A Pignata Corsica
Ottolenghi's flavour complexOpen for nearly a year now Nopi is the west end, all day restaurant opened by acclaimed flavour master Yotam Ottolenghi. A bright white space upstairs with a vast kitchen table and a view in to said kitchen in the basement, Nopi's decor is perhaps best enjoyed when the light is low. However the food offers fascinating and complex flavours at any time of day. Take the Roasted Pumpkin Tart with Rainbow Chard, it sounds dull but the blend of flavours, sharp then sweet and drizzled with truffle oil to add a little buzz of complexity was quite stunning.
The dishes are small designed for sharing, as is the modern way, but it gives you an excuse to try multiple plates where a regular meal wouldn't allow you. There are lots of names on the menu you won't find in so the Chargrilled Octopus with Salmorejo sauce and Morcilla is a plate of tenderly cooked seafood in a light tomato and garlic sauce with a delicate black pudding, not a combination you'd expect but a beautiful whole.
Theres a lot on the menu that deserves tasting including Barramundi with Salsify, Rabbit Pastilla and a delightful selection of puddings, plus a well priced and carefully chosen wine and cocktail list. If it's seasonal, imaginative breakfast, brunch, lunch or dinner that you're after in 2012, then Nopi has to be high on the list.
In search of Pernod and BlackBack in the late 1970's it was part of unwritten pub lore that if you were underage you'd be served provided you kept quiet with your little gang of mates in the corner and didn't cause any trouble. This is when I first went to the Hand & Flowers in Marlow, between the ages of 16 and 18, a couple of pints of Hofmeister (whatever happened to that?), a packet of scampi fries, a pernod & black and a couple of No6 fags to round the night off, before wobbling home on my bike. An excellent teenage night out.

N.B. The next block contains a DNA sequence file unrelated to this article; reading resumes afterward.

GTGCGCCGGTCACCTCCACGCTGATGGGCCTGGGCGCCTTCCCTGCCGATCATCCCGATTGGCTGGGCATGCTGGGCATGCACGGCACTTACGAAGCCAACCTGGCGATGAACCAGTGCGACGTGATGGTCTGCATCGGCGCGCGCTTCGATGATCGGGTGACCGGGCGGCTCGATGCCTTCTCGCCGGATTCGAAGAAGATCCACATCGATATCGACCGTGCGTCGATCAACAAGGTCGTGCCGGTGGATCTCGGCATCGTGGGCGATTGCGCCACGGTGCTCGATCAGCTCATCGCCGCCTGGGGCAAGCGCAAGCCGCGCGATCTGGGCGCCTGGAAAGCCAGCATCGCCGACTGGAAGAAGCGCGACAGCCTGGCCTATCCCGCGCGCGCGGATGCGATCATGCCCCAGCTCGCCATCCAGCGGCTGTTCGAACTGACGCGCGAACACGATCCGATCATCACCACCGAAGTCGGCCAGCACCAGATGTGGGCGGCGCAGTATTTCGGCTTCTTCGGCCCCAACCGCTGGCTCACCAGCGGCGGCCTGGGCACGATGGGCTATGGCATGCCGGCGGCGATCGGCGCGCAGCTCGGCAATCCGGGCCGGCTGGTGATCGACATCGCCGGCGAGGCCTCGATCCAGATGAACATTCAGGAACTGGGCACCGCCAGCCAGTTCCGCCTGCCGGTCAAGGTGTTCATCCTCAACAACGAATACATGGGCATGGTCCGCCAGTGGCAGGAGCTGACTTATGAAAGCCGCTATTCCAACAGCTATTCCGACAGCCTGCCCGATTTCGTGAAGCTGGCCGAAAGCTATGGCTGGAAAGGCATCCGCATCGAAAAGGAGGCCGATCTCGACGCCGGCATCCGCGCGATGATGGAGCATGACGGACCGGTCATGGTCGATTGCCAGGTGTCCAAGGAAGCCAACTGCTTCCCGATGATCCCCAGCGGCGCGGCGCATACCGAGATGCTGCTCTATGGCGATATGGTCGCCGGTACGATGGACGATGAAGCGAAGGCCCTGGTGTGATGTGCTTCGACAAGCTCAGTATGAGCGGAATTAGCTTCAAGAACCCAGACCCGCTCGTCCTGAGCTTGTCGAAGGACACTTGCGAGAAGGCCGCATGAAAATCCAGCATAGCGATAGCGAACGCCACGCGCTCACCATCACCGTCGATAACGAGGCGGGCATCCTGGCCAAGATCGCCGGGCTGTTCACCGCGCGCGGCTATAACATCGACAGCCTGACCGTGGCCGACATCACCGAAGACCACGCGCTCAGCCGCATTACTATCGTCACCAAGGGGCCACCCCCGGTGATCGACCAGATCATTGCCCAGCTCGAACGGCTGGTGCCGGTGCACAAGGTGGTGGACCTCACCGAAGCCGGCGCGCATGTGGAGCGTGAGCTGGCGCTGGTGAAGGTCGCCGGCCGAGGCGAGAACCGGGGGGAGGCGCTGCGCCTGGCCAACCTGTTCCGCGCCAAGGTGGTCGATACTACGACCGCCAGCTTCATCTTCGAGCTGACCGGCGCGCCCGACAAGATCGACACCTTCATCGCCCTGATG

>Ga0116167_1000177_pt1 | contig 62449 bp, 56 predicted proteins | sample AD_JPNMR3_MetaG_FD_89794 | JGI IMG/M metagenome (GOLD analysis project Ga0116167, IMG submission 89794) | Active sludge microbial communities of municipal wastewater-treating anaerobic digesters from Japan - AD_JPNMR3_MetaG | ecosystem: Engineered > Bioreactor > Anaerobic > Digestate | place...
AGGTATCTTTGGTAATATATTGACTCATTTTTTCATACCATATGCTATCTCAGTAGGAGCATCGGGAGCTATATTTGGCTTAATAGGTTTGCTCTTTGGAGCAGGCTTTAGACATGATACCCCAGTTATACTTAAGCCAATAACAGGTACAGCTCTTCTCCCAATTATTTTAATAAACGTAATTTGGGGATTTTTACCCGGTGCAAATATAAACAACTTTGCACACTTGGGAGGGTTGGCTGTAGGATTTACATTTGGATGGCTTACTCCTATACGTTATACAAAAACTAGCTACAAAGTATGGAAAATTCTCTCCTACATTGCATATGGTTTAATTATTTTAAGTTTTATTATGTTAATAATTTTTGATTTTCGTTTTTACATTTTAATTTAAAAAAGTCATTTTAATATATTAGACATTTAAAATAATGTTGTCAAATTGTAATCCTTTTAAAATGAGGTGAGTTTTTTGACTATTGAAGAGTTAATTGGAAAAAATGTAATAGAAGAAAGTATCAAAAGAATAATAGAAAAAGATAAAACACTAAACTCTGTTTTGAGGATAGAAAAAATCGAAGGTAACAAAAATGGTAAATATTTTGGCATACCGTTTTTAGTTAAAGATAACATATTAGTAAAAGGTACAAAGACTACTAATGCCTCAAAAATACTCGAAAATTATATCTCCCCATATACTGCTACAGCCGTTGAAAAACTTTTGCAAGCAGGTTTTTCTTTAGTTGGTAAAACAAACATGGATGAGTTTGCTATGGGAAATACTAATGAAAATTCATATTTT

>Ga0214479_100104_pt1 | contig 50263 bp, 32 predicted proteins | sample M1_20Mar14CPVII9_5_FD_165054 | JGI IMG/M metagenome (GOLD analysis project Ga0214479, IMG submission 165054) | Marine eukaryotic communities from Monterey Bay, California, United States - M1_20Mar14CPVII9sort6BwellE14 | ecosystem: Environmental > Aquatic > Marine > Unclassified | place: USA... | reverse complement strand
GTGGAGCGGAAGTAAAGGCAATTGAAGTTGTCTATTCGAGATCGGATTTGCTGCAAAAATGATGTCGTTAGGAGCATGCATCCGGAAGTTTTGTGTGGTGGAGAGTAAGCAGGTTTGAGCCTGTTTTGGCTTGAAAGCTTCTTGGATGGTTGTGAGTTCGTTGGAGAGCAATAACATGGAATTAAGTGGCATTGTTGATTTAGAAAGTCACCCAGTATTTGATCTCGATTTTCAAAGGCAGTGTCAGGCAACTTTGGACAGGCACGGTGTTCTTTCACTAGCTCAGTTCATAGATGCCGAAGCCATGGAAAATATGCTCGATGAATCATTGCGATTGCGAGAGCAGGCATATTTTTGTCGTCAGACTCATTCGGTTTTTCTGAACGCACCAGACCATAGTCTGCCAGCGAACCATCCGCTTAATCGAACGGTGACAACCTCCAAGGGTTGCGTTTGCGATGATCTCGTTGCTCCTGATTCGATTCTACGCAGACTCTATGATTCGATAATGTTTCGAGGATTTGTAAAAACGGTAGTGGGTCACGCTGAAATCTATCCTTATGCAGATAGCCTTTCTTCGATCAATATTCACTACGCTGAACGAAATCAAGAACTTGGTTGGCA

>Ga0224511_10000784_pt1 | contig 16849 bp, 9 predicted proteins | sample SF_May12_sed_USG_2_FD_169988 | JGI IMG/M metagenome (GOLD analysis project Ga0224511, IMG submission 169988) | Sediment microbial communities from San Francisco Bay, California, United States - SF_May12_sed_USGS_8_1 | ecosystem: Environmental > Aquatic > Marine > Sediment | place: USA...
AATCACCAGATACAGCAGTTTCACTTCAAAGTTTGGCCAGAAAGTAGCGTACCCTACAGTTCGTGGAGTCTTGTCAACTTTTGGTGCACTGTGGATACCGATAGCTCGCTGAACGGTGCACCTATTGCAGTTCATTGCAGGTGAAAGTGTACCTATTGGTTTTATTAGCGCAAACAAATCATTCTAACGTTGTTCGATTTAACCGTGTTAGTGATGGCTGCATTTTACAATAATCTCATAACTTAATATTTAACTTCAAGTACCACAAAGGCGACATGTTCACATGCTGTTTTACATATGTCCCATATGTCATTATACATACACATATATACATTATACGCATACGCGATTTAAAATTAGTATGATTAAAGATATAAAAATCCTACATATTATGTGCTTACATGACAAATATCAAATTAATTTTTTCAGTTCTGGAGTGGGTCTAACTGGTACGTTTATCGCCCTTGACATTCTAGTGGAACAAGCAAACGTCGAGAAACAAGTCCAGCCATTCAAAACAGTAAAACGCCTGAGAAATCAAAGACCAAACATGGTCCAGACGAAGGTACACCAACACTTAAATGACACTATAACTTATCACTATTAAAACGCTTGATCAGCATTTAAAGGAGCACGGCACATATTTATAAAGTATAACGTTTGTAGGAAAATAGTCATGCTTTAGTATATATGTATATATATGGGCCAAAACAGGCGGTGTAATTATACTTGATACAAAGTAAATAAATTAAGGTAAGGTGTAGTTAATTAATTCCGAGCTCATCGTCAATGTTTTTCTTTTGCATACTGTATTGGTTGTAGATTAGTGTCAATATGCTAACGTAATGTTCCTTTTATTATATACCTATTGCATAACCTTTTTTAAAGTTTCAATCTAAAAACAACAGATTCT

Since then the Hand & Flowers has gone up market and while I'm sure they would have provided a pernod & black if asked I think they may have frowned on the scampi fries! Now the possessor of two Michelin stars and the AA restaurant of the year 2011/12 it packs a big reputation embodied in chef patron Tom Kerridge, who's profile is rising all the time (hence he's hardly ever in the kitchen which is now run by Aaron Mulliss).
Still possessing the feel of a converted pub rather than purpose built restaurant and serving cask ales, it is the well priced seasonal menu that keeps a loyal customer base returning and booking well in advance essential. Crispy pigs head with artichokes, crackling and pancetta is a wonderful little starter. A crumbed "fish finger" of rich, deeply satisfying meat that lingers in the mouth, shows remarkable skill and patience. Simple things are done well too such as salty whitebait served in a paper cone with homemade tartar sauce.
Described by knowledgable and friendly waiting staff as an upside down toffee apple, the Essex Lamb Bun oozes slow cooked lamb shank and sweetbreads wrapped in a pastry bun, placed on the plate with the bone pointing upwards, it's novel, attractive and most importantly bursting with rich flavours. Duck breast comes slow cooked, which renders away the fat but is still moist and matched by some crisp, fat chips cooked in duck fat. A serving of salt baked potatoes for two arrives in its own bread container which you have to knock the top off to get at the steaming potatoes within. An excellent cheese board with homemade grape chutney complements the rustic simplicity of the meal.
What surprises me is that the Hand & Flowers has 2 stars. It is lovely, the food and staff are excellent, even exceptional, however it doesn't have the fancy flourishes that you normally associate with Michelin dining. I think that's probably a good thing but I would love to know how the judges make their decisions.
The Pre-Theatre MenuUs provincials don't get up to the big city that much, so when we do it's good to have something nice to eat. However with theatres starting their shows just at the time you should be tucking into a mighty fine dinner, and what with us having to catch a train so we can't eat later, the Pre-theatre menu comes into its own. It works for the restaurant too filling in that dead space after lunch so that when dinner clientele arrive there's already a buzz in the restaurant.
Of course the menu is limited but if you try somewhere like a Arbutus in Soho, they make a proper effort and don't treat you like a second class citizen. Try the exquisite warm porchetta, thinly sliced, infused with sage, it's a generous portion of melt in the mouth pork. Pheasant pappardelle and a rich bitter chocolate mouse arrive swiftly but there is no rush to turn the table, and at £18.95 for three simple but well put together courses it's a great option.